The three key steps to fleet electrification
Convenient charging, green energy and cost control have become the three key areas of focus for leasing companies and their customers.
Leasing companies are developing a suite of new products and services to help fleets recharge their electric vehicles, source renewable energy to support net zero commitments, and manage the costs of recharging plug-in cars and vans.
There is a clear chronology to these new solutions as fleets first require assistance to make EVs operationally viable, then seek to ensure the transition to battery power shrinks their carbon footprints as much as possible, before applying the same cost controls that they have used to minimise spend on petrol and diesel.
As corporate sustainability commitments intensify, companies’ first imperative is to ensure that drivers can conveniently recharge electric company cars and vans.
Access to chargers
Athlon Charge, for example, gives drivers access to public charge points across Europe via a single charging tag, card or even smartphone; while fleet managers can access detailed information on charging costs.
Christian Schüler, CEO of Athlon, said: “With our Athlon Charge app, they can search, navigate and start charging sessions; with a clear insight of charging costs.”
Leasys is going a step further by developing its own charging network, currently the largest in Italy, for its customers.
Rolando D’Arco, CEO of Leasys, said: “We will keep on developing and innovating the energy management with important infrastructural investments, which will lead us to triple within three years the 1.200 fast charge electric charging points in the 12 countries where we operate.”
Until fleets become 100 per cent electric, however, fleet managers will have to manage fuel spend for petrol and diesel vehicles, alongside the charging costs for new EVs. Managing these two cost centres is a challenge, although twin solutions are available, such as Volkswagen Financial Services’ LogPay Charge&Fuel Card, which combines access to more than 280,000 charge points in 28 European countries alongside fuel at over 20,000 filling stations in 19 countries.
Dr. Christian Dahlheim, CEO of VWFS, said: “With the associated app, customers can always find a suitable charging station and view the occupancy status and supported plug types as well as the charging mode (AC/DC).”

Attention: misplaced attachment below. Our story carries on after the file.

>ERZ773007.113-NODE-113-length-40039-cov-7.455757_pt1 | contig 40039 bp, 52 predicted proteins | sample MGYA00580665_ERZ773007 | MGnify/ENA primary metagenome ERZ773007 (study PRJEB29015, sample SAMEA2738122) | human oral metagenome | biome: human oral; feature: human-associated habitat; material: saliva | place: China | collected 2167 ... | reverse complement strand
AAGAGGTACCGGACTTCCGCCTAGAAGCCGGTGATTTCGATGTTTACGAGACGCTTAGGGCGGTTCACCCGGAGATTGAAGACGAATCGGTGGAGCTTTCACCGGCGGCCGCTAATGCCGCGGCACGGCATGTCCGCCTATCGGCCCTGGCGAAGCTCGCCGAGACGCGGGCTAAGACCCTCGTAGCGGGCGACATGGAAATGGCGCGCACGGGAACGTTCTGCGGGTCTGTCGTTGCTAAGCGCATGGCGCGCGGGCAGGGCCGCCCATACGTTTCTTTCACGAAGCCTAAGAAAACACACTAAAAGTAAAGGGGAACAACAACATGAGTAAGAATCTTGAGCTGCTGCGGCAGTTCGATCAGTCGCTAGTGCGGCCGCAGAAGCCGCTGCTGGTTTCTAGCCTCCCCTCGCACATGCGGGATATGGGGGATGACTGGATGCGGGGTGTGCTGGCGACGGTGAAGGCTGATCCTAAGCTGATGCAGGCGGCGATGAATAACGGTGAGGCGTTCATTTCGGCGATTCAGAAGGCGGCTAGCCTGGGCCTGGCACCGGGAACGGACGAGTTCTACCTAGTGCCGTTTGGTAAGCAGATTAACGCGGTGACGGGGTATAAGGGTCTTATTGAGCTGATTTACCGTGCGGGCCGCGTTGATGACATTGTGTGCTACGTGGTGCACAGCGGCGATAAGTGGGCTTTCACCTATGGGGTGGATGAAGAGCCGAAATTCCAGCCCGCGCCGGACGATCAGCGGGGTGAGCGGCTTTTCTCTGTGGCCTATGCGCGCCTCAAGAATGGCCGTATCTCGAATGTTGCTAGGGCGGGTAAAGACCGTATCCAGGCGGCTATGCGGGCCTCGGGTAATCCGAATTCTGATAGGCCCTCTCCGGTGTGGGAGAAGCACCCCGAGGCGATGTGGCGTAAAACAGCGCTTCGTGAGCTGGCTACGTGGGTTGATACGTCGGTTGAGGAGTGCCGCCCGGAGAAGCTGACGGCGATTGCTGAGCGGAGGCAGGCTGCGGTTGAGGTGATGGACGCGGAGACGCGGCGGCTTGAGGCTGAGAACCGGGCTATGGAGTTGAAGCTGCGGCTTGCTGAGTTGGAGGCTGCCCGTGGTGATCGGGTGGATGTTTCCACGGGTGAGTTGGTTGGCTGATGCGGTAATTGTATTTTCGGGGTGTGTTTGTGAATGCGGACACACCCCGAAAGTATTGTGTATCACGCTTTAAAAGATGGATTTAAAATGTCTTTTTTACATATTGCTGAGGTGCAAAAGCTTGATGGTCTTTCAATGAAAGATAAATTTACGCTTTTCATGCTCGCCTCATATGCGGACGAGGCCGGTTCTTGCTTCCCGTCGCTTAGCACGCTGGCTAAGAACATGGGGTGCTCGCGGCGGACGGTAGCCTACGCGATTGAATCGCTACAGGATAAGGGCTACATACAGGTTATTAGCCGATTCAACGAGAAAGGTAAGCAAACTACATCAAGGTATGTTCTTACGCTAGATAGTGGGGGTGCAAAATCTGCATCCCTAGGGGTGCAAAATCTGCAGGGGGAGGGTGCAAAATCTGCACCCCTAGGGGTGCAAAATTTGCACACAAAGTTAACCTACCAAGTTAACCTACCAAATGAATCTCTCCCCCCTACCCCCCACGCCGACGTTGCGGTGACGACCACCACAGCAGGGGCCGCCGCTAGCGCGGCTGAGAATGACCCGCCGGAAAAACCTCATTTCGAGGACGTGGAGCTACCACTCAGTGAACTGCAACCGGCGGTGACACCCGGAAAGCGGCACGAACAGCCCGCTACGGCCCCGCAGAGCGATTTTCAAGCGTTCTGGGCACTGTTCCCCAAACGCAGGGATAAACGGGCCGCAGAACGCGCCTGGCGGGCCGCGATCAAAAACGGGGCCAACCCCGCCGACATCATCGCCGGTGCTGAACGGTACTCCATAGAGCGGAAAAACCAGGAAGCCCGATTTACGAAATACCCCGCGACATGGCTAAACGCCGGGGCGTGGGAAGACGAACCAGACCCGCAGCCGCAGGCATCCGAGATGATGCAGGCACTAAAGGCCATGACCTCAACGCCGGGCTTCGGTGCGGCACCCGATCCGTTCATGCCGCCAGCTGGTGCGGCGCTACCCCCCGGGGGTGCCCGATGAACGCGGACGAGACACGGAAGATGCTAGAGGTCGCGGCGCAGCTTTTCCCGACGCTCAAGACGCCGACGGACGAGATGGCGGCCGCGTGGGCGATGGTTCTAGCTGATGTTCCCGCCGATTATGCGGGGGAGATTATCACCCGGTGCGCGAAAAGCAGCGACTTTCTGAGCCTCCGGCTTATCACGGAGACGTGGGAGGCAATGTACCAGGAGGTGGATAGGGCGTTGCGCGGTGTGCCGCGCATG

Zero carbon energy
With sustainability commitments driving the transition to electric vehicles, fleets are also looking to ensure that their energy comes from renewable sources. Partnerships between leasing companies and green energy companies are helping this progress towards net zero - MHC Mobility (a sister company to Novuna Vehicle Solutions), for example, has partnered with carbon neutral energy providers such as ENECO and Charge It in the Netherlands, Germany, and Belgium, and Gridserve in the UK to offer sustainable solutions to its fleet customers.
And for fleets whose drivers charge their EVs at home, LeasePlan Energy helps employees save money and carbon through smart charging.
Tex Gunning, CEO of LeasePlan, said: “Through custom algorithms, LeasePlan Energy automatically chooses renewable energy sources when they are most abundant and cheapest, passing the savings onto the customer.”
EV charging cost control
Finding a solution as simple as a fuel card to track charging spend is difficult in the world of EVs, with drivers able to plug in their vehicles at home, work and public charging stations, each of which has very different energy tariffs. Not only are these charges ideally consolidated into a single invoice, but they also need to be reconciled against business and private miles to ensure drivers are reimbursed fairly. Overpaying drivers risks undermining one of the most important cost of ownership savings of EVs – the cheaper energy cost per kilometre of electricity compared to diesel – but underpaying leaves drivers out of pocket and could stall EV adoption.
Tim Albertsen, CEO of ALD Automotive, said: “With our partner ChargePoint, we help our clients to electrify their fleet while keeping energy cost under control. Electricity can be costly at some public charging points, so it is important to monitor the balance between home charging, office charging and public charging. We facilitate this with the charging App we provide our clients through our partner ChargePoint.”
Looking to the future, EVs actually have the potential to be revenue generators, not merely cost centres, via vehicle-to-grid (V2G) technology. This treats EVs as large battery packs on wheels, capable of charging when electricity is abundant and supplying this power back to the grid at times of peak demand.
Alain van Groenendael, Arval Chairman and CEO, said: “V2G implies optimising the EV charging habits by favouring the charging when the demand of electricity is low (and thus electricity is much cheaper and usually much greener) and enabling the possibility of the sending / selling part of the energy that is stored in the EV battery back to the electricity grid (or to the house or the office building). As an example, an EV is recharged during the day (with solar produced energy) or very late at night (when electricity is abundant and cheaper) and part of the electricity is discharged from the battery and sold to the grid in the evening (when the demand of energy is very high).”
Arval has partnered with DREEV (a joint venture between EDF and Nuvve) to bring a commercial V2G proposition to its customers that leads to energy-related savings, while supporting carbon zero electricity generation, “and thus contributing to a more sustainable electric mobility,” said van Groenendael.